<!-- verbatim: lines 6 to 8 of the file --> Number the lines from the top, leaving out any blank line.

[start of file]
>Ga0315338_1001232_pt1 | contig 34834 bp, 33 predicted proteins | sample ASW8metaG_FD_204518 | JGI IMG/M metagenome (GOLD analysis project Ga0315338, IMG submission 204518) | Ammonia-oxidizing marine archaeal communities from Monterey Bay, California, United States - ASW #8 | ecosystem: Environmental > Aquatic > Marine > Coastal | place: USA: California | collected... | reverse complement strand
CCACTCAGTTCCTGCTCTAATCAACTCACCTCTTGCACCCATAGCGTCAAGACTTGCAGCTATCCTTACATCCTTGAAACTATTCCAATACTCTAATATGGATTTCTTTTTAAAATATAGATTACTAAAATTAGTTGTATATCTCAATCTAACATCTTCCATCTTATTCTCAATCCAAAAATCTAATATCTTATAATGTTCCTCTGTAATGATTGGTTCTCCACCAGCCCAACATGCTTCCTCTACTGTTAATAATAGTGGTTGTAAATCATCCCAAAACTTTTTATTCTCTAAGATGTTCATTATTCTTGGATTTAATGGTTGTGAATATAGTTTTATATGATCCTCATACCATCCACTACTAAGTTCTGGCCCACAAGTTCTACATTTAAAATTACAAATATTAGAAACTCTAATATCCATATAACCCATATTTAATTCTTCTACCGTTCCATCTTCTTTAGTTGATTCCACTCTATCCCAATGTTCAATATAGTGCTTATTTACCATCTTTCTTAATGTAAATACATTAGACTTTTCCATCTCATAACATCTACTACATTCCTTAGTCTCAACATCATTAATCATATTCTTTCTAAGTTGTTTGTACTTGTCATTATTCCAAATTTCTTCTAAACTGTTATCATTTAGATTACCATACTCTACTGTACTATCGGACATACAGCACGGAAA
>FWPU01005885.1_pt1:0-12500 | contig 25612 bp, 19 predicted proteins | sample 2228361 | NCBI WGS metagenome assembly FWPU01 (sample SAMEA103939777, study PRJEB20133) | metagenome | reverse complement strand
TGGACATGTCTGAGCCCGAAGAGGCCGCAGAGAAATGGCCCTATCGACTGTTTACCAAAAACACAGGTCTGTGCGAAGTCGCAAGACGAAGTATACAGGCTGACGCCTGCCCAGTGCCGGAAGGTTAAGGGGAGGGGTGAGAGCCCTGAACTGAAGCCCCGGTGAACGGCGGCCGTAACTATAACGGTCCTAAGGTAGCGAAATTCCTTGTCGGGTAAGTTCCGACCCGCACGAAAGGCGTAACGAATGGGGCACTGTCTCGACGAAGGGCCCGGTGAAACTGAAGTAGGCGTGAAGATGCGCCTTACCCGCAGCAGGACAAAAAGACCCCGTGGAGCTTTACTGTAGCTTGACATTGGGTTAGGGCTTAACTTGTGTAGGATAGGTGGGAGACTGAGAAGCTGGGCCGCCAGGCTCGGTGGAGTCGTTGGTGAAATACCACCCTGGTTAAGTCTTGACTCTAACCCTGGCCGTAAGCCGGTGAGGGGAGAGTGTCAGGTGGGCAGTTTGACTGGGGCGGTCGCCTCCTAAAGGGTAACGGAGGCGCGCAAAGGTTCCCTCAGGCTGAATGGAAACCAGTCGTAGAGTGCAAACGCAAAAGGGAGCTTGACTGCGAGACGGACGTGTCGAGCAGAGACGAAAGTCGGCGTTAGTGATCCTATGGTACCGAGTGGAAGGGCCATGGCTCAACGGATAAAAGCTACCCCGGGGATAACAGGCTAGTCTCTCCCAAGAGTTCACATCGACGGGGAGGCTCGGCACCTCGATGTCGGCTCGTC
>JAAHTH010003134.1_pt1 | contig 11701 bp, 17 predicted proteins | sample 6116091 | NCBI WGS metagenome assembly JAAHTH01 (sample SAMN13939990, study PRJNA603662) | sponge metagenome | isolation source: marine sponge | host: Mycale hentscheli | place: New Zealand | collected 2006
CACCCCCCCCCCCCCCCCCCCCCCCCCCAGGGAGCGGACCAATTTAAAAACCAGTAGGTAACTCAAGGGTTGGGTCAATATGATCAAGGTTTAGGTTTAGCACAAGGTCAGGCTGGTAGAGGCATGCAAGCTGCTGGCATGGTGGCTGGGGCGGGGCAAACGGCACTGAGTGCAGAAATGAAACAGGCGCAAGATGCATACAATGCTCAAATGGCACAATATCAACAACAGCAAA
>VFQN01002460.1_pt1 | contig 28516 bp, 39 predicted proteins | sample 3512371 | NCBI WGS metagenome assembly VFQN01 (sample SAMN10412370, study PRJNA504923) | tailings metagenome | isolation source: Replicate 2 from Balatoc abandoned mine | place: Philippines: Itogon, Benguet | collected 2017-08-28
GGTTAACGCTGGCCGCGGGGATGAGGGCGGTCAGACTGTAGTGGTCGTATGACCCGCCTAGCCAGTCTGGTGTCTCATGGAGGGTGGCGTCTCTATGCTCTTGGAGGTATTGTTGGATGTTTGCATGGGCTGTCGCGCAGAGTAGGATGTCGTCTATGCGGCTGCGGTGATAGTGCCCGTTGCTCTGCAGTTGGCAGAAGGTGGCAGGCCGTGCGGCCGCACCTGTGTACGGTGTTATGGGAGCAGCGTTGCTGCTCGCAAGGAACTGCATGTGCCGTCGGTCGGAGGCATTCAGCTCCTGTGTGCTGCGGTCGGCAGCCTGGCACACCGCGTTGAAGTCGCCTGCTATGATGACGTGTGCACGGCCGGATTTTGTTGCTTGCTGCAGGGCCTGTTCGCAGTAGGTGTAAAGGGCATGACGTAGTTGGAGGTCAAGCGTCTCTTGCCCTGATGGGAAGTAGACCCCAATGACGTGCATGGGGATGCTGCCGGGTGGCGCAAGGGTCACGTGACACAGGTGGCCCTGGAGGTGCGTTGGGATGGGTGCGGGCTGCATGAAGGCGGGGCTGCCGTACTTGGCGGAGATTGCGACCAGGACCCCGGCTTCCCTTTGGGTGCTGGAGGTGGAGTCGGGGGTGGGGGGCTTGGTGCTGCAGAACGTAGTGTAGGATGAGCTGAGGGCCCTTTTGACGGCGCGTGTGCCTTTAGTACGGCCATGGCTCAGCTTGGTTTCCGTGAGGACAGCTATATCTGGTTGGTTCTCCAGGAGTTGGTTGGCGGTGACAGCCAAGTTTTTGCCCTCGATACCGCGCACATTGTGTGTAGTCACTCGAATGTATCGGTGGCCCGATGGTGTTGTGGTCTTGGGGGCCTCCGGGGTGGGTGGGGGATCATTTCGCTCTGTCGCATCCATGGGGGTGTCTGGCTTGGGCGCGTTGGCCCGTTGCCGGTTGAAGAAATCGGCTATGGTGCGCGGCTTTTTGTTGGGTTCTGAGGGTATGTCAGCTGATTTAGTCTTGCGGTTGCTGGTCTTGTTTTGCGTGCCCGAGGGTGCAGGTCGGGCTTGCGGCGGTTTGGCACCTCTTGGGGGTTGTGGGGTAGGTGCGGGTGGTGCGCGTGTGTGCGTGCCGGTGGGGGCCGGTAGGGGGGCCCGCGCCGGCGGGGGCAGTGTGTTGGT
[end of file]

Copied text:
CACCCCCCCCCCCCCCCCCCCCCCCCCCAGGGAGCGGACCAATTTAAAAACCAGTAGGTAACTCAAGGGTTGGGTCAATATGATCAAGGTTTAGGTTTAGCACAAGGTCAGGCTGGTAGAGGCATGCAAGCTGCTGGCATGGTGGCTGGGGCGGGGCAAACGGCACTGAGTGCAGAAATGAAACAGGCGCAAGATGCATACAATGCTCAAATGGCACAATATCAACAACAGCAAA
>VFQN01002460.1_pt1 | contig 28516 bp, 39 predicted proteins | sample 3512371 | NCBI WGS metagenome assembly VFQN01 (sample SAMN10412370, study PRJNA504923) | tailings metagenome | isolation source: Replicate 2 from Balatoc abandoned mine | place: Philippines: Itogon, Benguet | collected 2017-08-28
GGTTAACGCTGGCCGCGGGGATGAGGGCGGTCAGACTGTAGTGGTCGTATGACCCGCCTAGCCAGTCTGGTGTCTCATGGAGGGTGGCGTCTCTATGCTCTTGGAGGTATTGTTGGATGTTTGCATGGGCTGTCGCGCAGAGTAGGATGTCGTCTATGCGGCTGCGGTGATAGTGCCCGTTGCTCTGCAGTTGGCAGAAGGTGGCAGGCCGTGCGGCCGCACCTGTGTACGGTGTTATGGGAGCAGCGTTGCTGCTCGCAAGGAACTGCATGTGCCGTCGGTCGGAGGCATTCAGCTCCTGTGTGCTGCGGTCGGCAGCCTGGCACACCGCGTTGAAGTCGCCTGCTATGATGACGTGTGCACGGCCGGATTTTGTTGCTTGCTGCAGGGCCTGTTCGCAGTAGGTGTAAAGGGCATGACGTAGTTGGAGGTCAAGCGTCTCTTGCCCTGATGGGAAGTAGACCCCAATGACGTGCATGGGGATGCTGCCGGGTGGCGCAAGGGTCACGTGACACAGGTGGCCCTGGAGGTGCGTTGGGATGGGTGCGGGCTGCATGAAGGCGGGGCTGCCGTACTTGGCGGAGATTGCGACCAGGACCCCGGCTTCCCTTTGGGTGCTGGAGGTGGAGTCGGGGGTGGGGGGCTTGGTGCTGCAGAACGTAGTGTAGGATGAGCTGAGGGCCCTTTTGACGGCGCGTGTGCCTTTAGTACGGCCATGGCTCAGCTTGGTTTCCGTGAGGACAGCTATATCTGGTTGGTTCTCCAGGAGTTGGTTGGCGGTGACAGCCAAGTTTTTGCCCTCGATACCGCGCACATTGTGTGTAGTCACTCGAATGTATCGGTGGCCCGATGGTGTTGTGGTCTTGGGGGCCTCCGGGGTGGGTGGGGGATCATTTCGCTCTGTCGCATCCATGGGGGTGTCTGGCTTGGGCGCGTTGGCCCGTTGCCGGTTGAAGAAATCGGCTATGGTGCGCGGCTTTTTGTTGGGTTCTGAGGGTATGTCAGCTGATTTAGTCTTGCGGTTGCTGGTCTTGTTTTGCGTGCCCGAGGGTGCAGGTCGGGCTTGCGGCGGTTTGGCACCTCTTGGGGGTTGTGGGGTAGGTGCGGGTGGTGCGCGTGTGTGCGTGCCGGTGGGGGCCGGTAGGGGGGCCCGCGCCGGCGGGGGCAGTGTGTTGGT